Robert Malley, US Special Envoy for Iran, (L) on the way to talks in Vienna (EPA)

October 20, 2021

The U.S. special envoy for Iran will meet British, French and German diplomats in Paris on Friday to discuss stalled efforts to get Iran to resume compliance with the 2015 Iranian nuclear deal, three diplomatic sources said on Wednesday.

The nuclear talks have been stalled since June, and America’s Arab partners are extremely concerned by Iran’s nuclear advances in recent months. Several Arab countries, including Saudi Arabia, are engaging with Tehran to try to de-escalate regional tensions.

Malley and the State Department’s point person for the Gulf, Daniel Benaim, started their regional tour in Abu Dhabi and met Emirati national security adviser Tahnoun bin Zayed and presidential adviser Anwar Gargash. They also met Iraqi Foreign Minister Fuad Hussein.

Meanwhile back in Washington, Secretary of State Antony Blinken met on Tuesday with the head of the UN’s nuclear watchdog, Rafael Grossi, to discuss Iran’s nuclear program.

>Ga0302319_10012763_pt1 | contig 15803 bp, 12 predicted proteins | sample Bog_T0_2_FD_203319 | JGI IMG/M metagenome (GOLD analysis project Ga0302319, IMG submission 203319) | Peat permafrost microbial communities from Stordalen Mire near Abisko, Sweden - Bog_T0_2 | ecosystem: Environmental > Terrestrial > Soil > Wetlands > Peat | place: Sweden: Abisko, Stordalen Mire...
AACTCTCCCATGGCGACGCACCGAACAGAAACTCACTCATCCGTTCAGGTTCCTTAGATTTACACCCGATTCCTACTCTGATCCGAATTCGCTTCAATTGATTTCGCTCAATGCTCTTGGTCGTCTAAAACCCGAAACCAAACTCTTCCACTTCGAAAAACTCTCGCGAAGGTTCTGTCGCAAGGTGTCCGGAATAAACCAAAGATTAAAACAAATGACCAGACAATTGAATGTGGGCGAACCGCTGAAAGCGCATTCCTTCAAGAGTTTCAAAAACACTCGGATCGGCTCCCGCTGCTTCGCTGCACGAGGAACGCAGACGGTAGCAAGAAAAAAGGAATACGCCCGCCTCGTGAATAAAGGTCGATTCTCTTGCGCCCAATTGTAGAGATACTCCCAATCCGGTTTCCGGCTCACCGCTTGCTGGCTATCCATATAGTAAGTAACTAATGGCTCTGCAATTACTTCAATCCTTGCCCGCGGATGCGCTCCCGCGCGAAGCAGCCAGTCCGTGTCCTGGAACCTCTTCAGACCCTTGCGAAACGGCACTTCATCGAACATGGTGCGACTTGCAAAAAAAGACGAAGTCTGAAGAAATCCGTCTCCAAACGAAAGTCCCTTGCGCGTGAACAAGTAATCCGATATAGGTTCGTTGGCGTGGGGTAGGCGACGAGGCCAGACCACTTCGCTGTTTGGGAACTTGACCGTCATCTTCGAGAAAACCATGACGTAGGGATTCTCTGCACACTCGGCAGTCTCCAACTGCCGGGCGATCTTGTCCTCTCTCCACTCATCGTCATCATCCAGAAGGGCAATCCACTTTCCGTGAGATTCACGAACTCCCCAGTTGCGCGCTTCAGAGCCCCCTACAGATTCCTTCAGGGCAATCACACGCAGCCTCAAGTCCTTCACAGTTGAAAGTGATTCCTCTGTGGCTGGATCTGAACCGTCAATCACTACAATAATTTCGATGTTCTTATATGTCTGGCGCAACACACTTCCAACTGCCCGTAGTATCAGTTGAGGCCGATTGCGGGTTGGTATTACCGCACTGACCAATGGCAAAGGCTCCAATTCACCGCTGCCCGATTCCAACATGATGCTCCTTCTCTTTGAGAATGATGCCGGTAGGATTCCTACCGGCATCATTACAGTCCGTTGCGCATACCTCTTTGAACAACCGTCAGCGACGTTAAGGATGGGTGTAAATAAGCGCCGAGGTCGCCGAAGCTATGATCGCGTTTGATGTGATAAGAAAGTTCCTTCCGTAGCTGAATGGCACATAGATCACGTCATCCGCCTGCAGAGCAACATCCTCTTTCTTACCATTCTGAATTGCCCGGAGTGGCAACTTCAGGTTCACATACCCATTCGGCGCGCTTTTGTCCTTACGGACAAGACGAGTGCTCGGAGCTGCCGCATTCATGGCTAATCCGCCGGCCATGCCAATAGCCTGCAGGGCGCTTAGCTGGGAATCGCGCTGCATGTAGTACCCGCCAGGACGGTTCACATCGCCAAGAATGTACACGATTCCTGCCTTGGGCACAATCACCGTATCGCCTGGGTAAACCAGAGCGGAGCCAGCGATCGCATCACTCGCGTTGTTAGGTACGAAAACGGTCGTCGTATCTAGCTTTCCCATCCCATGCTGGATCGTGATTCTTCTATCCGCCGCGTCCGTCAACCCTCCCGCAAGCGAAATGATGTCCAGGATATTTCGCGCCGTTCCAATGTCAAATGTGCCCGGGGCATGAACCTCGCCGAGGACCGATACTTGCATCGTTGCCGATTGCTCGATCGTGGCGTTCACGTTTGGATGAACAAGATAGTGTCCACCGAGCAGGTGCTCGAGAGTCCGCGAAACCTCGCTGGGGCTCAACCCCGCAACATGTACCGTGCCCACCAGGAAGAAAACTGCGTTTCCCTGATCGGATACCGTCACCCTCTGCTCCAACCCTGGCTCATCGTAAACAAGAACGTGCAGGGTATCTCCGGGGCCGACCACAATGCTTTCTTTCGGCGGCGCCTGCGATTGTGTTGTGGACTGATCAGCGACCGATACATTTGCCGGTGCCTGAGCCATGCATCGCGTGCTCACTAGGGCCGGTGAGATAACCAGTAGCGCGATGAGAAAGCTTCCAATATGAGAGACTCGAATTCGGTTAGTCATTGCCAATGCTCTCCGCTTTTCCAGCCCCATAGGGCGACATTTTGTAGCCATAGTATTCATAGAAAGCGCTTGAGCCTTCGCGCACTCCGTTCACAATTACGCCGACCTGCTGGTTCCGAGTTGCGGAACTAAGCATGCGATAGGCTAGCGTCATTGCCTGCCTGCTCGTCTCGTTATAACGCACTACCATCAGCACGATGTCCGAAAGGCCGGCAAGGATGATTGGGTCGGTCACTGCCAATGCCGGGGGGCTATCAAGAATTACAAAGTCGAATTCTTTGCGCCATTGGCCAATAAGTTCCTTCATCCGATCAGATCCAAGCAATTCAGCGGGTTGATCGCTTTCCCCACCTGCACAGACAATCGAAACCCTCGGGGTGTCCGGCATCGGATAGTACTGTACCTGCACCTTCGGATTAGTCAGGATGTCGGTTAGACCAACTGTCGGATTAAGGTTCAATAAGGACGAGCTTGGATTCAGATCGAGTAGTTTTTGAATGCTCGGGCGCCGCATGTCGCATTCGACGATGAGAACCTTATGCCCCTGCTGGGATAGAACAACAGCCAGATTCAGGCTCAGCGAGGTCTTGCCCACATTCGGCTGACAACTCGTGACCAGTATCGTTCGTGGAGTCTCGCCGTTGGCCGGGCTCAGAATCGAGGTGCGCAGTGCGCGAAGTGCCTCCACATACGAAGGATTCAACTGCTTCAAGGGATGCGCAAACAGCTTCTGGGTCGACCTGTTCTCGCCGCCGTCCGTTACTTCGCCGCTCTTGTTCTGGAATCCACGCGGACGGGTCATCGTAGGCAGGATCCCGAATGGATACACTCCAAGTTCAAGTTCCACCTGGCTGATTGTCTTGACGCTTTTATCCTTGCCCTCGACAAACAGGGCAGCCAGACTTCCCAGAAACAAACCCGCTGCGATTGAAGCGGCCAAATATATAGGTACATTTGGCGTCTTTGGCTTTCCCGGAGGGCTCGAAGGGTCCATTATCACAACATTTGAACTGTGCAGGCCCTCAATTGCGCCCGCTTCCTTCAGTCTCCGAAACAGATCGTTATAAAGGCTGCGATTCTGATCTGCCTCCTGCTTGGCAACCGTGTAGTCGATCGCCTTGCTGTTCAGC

Iranian President Ebrahim Raisi said on Monday that Iran has never left the negotiating table and is serious about the nuclear talks. “For the other side, a readiness to lift sanctions can be a sign of their seriousness,” he said.

The U.S. and its European allies have accused the Iranians of wasting time and warned that their patience is not unlimited.

Iranian Foreign Minister Hossein Amir-Abdollahian told the UN secretary-general in a phone call on Tuesday that Iran’s chief nuclear negotiator, Ali Bagheri, would travel to Brussels next week for talks with EU political director Enrique Mora, who is coordinating the nuclear negotiations. It’s unclear if and when the sides will return to Vienna.


About Track Persia

Track PersiaTrack Persia is a Platform run by dedicated analysts who spend much of their time researching the Middle East, in due process we fall upon many indications of growing expansionary ambitions on the part of Iran in the MENA region and the wider Islamic world. These ambitions commonly increase tensions and undermine stability.